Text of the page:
You’ve been drawing a lot of comics lately, if I’m not mistaken. Where does that impulse come from? Does illustrating a knock-knock joke make you feel like a kid again, or does it arise from a very complex appreciation of Calvino and Borges (and Jack Handey and Félix Fénéon)?

I do draw comics now and then (you can see them here). I’d like to say it comes from a complex appreciation of those authors — and I deeply love all four, some of my biggest influences — but probably I just secretly wish I was a comedian. It’s liberating to work in another art form.

Kickstarter! Wow, right? You more than doubled your fundraising goal for Gigantic Worlds, the anthology of science flash fiction that you’re publishing with stories by Jonathan Lethem, J. G. Ballard, Lynne Tillman, etc. Is Kickstarter the future?

Thanks! Kickstarter worked very well for us, and we really couldn’t be happier with the experience. However, since I’m promoting critical reviews here, I guess I might as well express some criticism of the crowdsourcing model. I think Kickstarter is fantastic for specific projects by smaller organizations that couldn’t get funding otherwise. In that model, Kickstarter works really effectively as a preordering system.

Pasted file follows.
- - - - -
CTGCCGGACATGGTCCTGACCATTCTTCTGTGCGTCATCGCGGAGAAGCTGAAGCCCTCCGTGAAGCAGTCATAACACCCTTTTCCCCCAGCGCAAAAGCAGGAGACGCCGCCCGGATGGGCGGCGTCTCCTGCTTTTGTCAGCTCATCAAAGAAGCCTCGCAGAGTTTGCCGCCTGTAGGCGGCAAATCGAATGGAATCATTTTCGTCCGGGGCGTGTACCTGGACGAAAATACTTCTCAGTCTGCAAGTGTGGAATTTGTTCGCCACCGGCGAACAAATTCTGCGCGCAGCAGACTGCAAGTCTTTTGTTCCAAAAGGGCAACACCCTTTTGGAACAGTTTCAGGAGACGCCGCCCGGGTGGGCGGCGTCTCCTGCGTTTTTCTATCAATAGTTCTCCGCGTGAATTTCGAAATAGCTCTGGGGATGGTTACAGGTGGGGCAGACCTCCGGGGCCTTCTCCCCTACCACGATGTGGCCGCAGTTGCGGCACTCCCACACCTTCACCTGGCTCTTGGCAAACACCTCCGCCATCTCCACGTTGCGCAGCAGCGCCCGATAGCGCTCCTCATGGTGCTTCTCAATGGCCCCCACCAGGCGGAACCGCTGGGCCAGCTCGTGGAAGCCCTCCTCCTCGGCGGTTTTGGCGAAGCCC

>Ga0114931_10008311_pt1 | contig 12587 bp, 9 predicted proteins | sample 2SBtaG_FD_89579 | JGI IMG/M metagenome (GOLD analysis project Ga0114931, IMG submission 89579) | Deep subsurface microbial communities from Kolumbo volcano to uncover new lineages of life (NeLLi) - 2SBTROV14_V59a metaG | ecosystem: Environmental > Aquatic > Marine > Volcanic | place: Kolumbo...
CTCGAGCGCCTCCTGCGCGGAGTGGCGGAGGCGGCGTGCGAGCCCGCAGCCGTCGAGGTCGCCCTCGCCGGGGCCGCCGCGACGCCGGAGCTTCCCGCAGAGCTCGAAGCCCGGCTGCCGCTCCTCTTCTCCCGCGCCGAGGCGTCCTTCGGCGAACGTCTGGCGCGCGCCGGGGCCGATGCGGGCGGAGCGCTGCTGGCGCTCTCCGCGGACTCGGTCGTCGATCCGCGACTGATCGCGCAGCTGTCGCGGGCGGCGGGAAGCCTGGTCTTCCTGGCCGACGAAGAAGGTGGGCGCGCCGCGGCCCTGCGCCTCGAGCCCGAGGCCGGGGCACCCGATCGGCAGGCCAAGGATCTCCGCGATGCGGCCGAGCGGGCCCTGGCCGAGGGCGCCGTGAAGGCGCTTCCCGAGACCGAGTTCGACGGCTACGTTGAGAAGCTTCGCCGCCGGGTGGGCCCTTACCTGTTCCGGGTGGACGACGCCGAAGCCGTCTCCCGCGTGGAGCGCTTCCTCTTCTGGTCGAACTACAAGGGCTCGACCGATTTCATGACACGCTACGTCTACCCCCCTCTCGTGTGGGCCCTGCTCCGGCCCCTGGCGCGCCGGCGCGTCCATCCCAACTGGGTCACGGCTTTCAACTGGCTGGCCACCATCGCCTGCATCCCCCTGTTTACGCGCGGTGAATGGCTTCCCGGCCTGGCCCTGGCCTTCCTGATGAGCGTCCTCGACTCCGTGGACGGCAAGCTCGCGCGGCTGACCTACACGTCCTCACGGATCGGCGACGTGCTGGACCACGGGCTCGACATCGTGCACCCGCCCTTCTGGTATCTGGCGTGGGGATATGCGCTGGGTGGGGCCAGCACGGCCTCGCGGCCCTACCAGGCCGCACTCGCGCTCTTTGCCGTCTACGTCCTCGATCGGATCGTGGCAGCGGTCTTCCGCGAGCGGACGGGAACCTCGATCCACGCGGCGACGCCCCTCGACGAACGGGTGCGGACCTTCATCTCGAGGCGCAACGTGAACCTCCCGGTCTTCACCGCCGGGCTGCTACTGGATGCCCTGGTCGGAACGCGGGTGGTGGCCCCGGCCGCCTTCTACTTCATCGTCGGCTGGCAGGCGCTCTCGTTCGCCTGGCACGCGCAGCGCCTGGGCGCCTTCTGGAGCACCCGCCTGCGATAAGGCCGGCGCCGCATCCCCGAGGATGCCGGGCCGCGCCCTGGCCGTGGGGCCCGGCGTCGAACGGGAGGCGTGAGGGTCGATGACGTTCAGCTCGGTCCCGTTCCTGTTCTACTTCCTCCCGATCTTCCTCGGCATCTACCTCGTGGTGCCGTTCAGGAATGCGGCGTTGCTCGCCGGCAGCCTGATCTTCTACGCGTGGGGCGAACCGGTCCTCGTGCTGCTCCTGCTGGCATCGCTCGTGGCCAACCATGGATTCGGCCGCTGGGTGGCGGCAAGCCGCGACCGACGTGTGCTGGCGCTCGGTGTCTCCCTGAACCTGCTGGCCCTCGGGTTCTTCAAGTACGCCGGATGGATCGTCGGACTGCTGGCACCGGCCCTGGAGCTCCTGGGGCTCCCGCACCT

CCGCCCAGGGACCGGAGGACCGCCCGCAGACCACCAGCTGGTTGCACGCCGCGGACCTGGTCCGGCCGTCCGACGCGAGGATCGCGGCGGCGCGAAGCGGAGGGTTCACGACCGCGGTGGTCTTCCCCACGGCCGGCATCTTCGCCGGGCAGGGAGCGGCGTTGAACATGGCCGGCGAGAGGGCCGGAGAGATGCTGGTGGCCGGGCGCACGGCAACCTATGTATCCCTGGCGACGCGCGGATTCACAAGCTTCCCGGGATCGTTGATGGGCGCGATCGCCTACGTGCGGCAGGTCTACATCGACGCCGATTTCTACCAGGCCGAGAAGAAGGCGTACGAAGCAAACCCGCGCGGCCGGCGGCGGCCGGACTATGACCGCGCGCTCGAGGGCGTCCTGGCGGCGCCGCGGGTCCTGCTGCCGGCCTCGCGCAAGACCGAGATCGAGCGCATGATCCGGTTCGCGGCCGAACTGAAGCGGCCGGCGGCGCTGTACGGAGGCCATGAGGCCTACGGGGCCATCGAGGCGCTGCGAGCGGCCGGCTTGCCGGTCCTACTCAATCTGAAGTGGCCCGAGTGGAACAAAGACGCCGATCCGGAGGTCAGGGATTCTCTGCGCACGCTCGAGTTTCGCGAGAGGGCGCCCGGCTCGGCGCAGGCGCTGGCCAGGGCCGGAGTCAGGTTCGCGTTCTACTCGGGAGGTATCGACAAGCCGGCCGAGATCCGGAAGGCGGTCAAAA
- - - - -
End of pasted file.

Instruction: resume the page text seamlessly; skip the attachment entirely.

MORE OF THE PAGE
So that’s great. The downside is that we seem to be moving to a mindset in which paying for art (whether films, books, music, etc.) is a form of charity. The New York Times had a good article on how Kickstarter functions as part of a gift economy. I think this is true and great to an extent. But my fear is that we shift to this idea that artist should make everything for free and we should be able to consume as much as we want without paying, unless we feel like it. I don’t think that’s a healthy place for a society to be. Especially when the money saved compensating artists is just going to massive, exploitative companies like Apple and Microsoft. I’ve heard people actually say things like, “I can’t afford to pay for books. I just spent 500 dollars on this iPad!”

And the winners are…

Dear Life by Alice Munro

Reviewed by Christian Lorentzen at the London Review of Books